Sri Lanka country profile
Lying off the southern tip of India, the tropical island of Sri Lanka has attracted visitors for centuries with its natural beauty.
But it has been scarred by a long and bitter civil war arising out of ethnic tensions between the majority Sinhalese and the Tamil minority in the north and east.
After some 26 years of violence the conflict ended in May 2009, when government forces seized the last area controlled by Tamil Tiger rebels. But recriminations over abuses by both sides continue.
The island fell under Portuguese and Dutch influence after the 16th Century. It gained independence in 1948, after nearly 150 years of British rule.
In 2022, an economic crisis led to the collapse of Sri Lanka's currency and rising inflation. This has triggered political protests and a humanitarian crisis due to a severe shortage of goods.
DEMOCRATIC SOCIALIST REPUBLIC OF SRI LANKA: FACTS
- Capital: Sri Jayawardenepura Kotte (legislative) Colombo (executive and judicial)
- Area: 65,610 sq km
- Population: 22.1 million
- Languages: Sinhala, Tamil, plus English
- Life expectancy: 73 years (men) 80 years (women)
President: Ranil Wickremesinghe
The 73-year-old former prime minister Ranil Wickremesinghe was appointed prime minister again in May 2022, this time by his sometime political rival President Gotabaya Rajapaksa.
The president hoped the appointment of the veteran politicians would help stabilise the economy and end mass anti-government protests, but Mr Rajapaksa was forced to leave the country two months later and parliament chose Mr Wickremesinghe as his successor.
The new president faces the task of negotiating international financial assistance to help the country out of a serious economic crisis, as well as restoring public order.
Sri Lanka's media divide along language and ethnic lines.
Many of the major press and broadcasting outlets are state-owned.
Some key dates in Sri Lanka's history:
1505 - Portuguese arrive in Colombo, marking beginning of European interest.
1658 - Dutch force out Portuguese and establish control over whole island except central kingdom of Kandy.
1796 - Britain begins to take over island.
1815 - Kingdom of Kandy conquered. Britain starts bringing in Tamil labourers from southern India to work in tea, coffee and coconut plantations.
1833 - Whole island united under one British administration as Ceylon.
1948 - Ceylon gains full independence.
1949 - Indian Tamil plantation workers disenfranchised, the start of a wave of Sinhalese nationalism which alienates the Tamil minority.
1956 - Solomon Bandaranaike elected on wave of Sinhalese nationalism. Sinhala made sole official language and other measures introduced to bolster Sinhalese and Buddhist sentiment.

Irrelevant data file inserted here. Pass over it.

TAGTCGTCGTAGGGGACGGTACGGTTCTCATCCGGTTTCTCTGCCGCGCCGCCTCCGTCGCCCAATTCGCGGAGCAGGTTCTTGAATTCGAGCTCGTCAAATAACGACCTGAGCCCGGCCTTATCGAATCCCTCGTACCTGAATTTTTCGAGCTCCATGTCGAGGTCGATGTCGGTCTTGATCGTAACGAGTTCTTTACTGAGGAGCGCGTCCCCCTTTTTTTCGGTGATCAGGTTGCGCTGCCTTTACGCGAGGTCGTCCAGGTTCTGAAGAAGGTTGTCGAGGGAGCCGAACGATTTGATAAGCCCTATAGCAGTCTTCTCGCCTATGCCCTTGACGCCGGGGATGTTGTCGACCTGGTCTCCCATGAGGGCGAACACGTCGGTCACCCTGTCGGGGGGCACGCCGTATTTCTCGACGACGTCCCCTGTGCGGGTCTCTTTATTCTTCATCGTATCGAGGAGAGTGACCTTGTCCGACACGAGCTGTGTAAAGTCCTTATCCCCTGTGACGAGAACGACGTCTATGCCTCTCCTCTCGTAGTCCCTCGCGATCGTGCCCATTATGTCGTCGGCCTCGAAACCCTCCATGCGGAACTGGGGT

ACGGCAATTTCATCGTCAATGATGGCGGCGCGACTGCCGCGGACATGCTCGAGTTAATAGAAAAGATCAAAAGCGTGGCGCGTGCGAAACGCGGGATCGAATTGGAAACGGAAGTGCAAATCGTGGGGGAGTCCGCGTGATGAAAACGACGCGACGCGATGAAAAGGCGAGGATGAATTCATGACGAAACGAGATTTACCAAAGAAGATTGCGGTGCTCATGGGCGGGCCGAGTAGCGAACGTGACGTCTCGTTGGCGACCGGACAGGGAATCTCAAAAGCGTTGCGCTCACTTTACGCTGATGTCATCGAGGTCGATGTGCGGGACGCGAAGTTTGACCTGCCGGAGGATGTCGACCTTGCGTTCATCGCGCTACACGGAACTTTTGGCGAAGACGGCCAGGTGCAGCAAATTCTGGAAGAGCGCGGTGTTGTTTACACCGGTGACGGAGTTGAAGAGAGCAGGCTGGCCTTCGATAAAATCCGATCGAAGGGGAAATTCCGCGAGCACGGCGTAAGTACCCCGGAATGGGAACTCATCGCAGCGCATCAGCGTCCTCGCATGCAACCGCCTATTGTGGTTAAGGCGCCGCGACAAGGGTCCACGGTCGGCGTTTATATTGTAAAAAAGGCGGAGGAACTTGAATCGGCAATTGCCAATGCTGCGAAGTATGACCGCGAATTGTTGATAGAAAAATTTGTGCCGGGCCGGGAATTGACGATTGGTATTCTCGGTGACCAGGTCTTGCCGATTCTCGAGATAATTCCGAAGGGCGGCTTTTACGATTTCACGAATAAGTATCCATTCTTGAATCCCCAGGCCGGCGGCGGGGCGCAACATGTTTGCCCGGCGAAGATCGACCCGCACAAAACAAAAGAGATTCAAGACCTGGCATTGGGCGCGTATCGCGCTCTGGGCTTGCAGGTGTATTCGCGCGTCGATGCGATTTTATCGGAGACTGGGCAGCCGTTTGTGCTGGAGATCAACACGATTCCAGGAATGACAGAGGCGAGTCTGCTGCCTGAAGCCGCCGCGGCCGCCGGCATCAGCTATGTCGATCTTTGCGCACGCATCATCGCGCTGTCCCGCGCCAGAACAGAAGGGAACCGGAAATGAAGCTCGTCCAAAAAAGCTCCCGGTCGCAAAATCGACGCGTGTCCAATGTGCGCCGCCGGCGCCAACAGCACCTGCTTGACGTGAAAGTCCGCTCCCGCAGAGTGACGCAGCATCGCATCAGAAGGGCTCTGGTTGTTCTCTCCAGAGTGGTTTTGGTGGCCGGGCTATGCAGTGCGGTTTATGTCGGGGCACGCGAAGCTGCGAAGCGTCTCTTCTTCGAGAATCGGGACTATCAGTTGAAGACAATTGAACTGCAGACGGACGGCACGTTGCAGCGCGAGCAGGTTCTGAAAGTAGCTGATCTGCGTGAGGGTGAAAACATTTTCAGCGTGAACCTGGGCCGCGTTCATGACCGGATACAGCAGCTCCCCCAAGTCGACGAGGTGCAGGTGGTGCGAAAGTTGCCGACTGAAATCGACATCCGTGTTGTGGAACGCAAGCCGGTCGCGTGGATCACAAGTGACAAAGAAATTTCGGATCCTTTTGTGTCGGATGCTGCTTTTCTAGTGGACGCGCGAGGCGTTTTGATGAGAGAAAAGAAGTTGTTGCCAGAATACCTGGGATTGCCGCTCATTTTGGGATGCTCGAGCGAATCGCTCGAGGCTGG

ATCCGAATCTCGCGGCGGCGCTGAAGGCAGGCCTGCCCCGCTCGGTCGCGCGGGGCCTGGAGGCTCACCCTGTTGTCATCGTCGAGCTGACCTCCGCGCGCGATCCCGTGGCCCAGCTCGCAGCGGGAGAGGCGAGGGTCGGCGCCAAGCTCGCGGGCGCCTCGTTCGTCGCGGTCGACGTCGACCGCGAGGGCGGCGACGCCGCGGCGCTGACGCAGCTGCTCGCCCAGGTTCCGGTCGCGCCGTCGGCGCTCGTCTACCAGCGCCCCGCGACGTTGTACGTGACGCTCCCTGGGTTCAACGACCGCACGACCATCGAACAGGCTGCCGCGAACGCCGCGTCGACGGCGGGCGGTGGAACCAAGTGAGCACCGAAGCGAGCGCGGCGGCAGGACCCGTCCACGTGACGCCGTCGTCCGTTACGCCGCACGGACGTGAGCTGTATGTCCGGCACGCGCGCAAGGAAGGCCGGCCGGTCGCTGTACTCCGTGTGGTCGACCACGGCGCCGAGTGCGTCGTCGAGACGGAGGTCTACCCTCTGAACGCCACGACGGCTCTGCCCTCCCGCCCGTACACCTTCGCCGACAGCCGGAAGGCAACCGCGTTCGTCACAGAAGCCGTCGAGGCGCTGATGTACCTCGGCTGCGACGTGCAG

1972 - Ceylon becomes a republic and changes its name to Sri Lanka. Buddhism is given primary place as the country's religion, further antagonising Tamil minority.
1976 - Liberation Tigers of Tamil Eelam (LTTE) founded to fight for Tamil rights.
1983 - Start of civil war.
1987 - Government forces push LTTE back into northern city of Jaffna. Government signs accords creating new councils for Tamil areas in north and east and reaches agreement with India on deployment of Indian peace-keeping force.
1990 - Indian troops leave after getting bogged down in fighting in north. Violence between Sri Lankan army and separatists escalates.
Thousands of Muslims are expelled from northern areas by the LTTE.
1991 - LTTE implicated in assassination of Indian premier Rajiv Gandhi in southern India.
1993 - President Premadasa killed in LTTE bomb attack.
1995-2001 - War rages across north and east. Tigers bomb Sri Lanka's holiest Buddhist site. Suicide attack on the international airport destroys half the Sri Lankan Airlines fleet.
2002 - Government and Tamil Tiger rebels sign a ceasefire.
2003 - Tigers pull out of talks. Ceasefire holds.
2004 - More than 30,000 people are killed when a tsunami, massive waves generated by a powerful undersea earthquake, devastate coastal communities.
2006 - Tamil Tiger rebels and government forces resume fighting in the north-east in worst clashes since 2002 ceasefire. Government steadily drives Tamil Tigers out of eastern strongholds over following year.
2008 - Government pulls out of 2002 ceasefire agreement, launches massive offensive.
2009 - Government declares Tamil Tigers defeated after army forces overrun last patch of rebel-held territory in the northeast. Some 70,000-80,000 people are estimated to have been killed in the war.
2016 - Government acknowledges for the first time that some 65,000 people are missing from its 26-year war with the Tamil Tiger rebels and a Marxist insurrection in 1971.
2019 - Jihadist suicide bombers attack churches and hotels on Easter Sunday, killing more than 350 people.
2022 - Protesters force President Gotabaya Rajapaksa out of office during an economic crisis.